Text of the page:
'Ferris Bueller' Ferrari sells for $235,000
The iconic car that crashed through Cameron's window is one of 3 made for the film. It's also a symbol of bad 1980s parenting.
There are a few lessons to take away from John Hughes' 1986 film "Ferris Bueller's Day Off," if you're thinking of purchasing a 1963 Ferrari California Spyder.
First, school administrators won't be fazed if you use one to pick up a student who's supposedly leaving school to mourn the death of a loved one. Second, high school students playing hooky have nothing on Chicago public garage attendants, who have nothing but time to use the city's broad, traffic-free streets as their private proving grounds. Third, take out your daddy issues on the car all you'd like -- just shut it off first. Finally, there's this little chestnut from Matthew Broderick's title character regarding the car itself: "It is so choice. If you have the means, I highly recommend picking one up."
On Saturday in Monterey, Calif., someone with that kind of bankroll took Ferris' advice and blew $235,000 on one of the car's three versions used in the film. While all three were replicas made by fabricator Modena, the vehicle in question was completely restored after the scene in which Cameron Frye's foot sent it sailing through a plate-glass window -- a scene that had to be shot nine times.
The front suspension had to be completely rebuilt, but the car that just sold at Mecum Auctions is still worthy of the joyride the film gave it.
"It is tough, because I built it and I've lived with it for over 25 years, so I hope it'll go to someone that'll use it and really enjoy the car a lot," Neil Glassmoyer, the car's co-designer and co-builder, who has owned it for 27 years, told NBC affiliate KSBW. "A lot of movie cars are just for looks. They don't perform well at all. This car has over 500 horsepower (and a) very sophisticated chassis. It handles better than it looks, and that was the main thing I wanted to do when we were building this car."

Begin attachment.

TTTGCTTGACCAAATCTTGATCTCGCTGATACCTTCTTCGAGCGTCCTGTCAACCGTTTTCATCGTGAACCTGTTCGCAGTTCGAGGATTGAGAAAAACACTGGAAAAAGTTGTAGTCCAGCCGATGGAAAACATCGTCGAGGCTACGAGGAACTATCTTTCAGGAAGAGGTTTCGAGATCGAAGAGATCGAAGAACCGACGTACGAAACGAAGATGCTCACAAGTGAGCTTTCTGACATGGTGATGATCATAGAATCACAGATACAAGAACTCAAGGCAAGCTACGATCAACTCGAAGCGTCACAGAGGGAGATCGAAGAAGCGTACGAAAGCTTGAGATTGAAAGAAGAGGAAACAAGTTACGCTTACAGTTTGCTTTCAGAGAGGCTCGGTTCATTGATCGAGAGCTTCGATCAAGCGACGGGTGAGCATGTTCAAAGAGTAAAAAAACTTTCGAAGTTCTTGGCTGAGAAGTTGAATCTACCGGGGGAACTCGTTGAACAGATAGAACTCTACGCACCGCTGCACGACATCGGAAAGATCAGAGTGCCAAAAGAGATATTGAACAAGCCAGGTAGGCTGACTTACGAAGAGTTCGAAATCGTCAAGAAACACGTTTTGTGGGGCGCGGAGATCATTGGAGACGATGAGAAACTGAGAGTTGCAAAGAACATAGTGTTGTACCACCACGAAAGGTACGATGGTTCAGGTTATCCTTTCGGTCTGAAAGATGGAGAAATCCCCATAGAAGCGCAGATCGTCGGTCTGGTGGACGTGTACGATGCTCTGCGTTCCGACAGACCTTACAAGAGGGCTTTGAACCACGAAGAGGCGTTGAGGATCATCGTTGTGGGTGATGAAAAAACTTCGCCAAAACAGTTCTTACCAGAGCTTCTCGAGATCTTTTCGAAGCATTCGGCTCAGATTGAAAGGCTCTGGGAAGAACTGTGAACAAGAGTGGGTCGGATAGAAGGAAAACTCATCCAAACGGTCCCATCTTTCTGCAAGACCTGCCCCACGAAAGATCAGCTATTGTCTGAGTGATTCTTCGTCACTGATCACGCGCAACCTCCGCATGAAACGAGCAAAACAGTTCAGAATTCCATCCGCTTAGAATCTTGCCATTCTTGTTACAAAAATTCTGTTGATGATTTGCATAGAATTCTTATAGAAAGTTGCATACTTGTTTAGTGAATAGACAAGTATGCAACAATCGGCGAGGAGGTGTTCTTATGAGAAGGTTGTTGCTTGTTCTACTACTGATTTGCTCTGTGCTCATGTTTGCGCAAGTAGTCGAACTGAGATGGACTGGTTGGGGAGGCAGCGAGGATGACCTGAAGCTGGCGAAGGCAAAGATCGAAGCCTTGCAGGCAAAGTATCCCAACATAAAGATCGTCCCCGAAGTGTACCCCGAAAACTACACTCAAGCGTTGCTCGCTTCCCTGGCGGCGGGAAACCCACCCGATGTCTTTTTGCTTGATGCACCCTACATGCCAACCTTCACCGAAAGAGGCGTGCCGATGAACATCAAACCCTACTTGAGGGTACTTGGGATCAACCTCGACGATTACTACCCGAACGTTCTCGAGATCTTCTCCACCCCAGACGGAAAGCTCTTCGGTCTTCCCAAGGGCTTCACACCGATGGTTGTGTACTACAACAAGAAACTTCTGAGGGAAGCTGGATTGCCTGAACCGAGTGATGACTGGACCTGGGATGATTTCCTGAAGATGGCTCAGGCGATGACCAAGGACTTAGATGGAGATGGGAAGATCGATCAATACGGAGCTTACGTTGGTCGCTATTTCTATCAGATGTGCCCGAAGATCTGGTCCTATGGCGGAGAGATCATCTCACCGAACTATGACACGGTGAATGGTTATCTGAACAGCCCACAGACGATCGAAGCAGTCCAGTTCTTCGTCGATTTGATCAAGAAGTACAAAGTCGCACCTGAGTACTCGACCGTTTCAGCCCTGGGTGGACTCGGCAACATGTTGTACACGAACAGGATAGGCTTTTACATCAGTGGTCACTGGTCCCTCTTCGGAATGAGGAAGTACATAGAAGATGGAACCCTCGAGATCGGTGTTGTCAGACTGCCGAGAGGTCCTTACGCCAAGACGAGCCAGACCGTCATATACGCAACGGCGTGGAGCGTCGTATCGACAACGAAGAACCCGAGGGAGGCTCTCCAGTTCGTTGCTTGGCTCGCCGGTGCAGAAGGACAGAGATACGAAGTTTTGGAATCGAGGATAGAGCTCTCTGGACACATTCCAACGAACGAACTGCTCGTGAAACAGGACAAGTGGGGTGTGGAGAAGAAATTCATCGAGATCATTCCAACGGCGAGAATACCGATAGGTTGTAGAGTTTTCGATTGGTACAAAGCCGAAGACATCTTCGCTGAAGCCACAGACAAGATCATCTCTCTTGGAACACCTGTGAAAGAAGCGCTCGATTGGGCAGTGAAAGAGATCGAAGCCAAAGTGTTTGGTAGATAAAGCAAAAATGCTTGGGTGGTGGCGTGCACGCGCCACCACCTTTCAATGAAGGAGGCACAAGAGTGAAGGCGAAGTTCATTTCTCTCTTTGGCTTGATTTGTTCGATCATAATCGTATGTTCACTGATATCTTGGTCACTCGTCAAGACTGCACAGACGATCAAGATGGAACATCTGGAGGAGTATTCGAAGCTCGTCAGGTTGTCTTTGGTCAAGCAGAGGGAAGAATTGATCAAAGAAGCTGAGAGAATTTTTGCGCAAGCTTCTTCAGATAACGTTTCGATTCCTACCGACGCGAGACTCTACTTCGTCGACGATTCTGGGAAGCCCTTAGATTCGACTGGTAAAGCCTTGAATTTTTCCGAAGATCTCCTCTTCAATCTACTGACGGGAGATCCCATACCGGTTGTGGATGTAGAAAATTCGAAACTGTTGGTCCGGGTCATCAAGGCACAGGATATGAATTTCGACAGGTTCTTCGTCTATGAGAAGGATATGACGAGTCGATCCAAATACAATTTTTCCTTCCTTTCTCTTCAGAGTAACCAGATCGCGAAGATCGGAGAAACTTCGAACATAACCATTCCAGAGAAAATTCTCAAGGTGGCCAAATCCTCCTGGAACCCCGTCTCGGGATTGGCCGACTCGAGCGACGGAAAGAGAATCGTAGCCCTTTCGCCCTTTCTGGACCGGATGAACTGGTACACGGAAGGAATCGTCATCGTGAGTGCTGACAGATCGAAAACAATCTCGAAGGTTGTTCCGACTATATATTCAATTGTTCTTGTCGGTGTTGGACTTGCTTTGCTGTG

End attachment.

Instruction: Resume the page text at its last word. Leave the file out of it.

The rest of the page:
The irony of both the car's demand and its selling price seemed just as lost on folks at the auction as the nudging joke about formerly cocaine-packed DeLoreans was to the subjects of a documentary about owners of the cars used in 1985's "Back to the Future." Cameron has a whole monologue devoted to the car's role in his relationship with his distant, withholding, car-collecting dad. The vehicle represents everything that's wrong with Cameron's family dynamic and the cherry red, chromed-out wall between him and his father.
It's a metaphor for ambitious, absentee '80s parents and the neglected, introverted kids left in their wake who now overcompensate by establishing their own children as the center of the universe.
It's also, until its untimely demise, the one portion of Ferris and company's wonderful day that just refuses to go right. In a film about the joys of living life on one's own terms, the Ferrari is the leaden anchor of others' actions and expectations.
It is, simply put, the worst thing the movie has to offer -- and someone just paid $235,000 for it. Life moves pretty fast, but it doesn't move fast enough for people to miss its most obvious points entirely.
Hmm, so the owner for 25 years rebuilt it, saying how much he loved it, but seems none too sure of his craftmanship . .
I'm sure that after reading this finger-waggling appraisal of the sale, the new owner forever live with regret and shame at having made this despicable purchase. Sad really.
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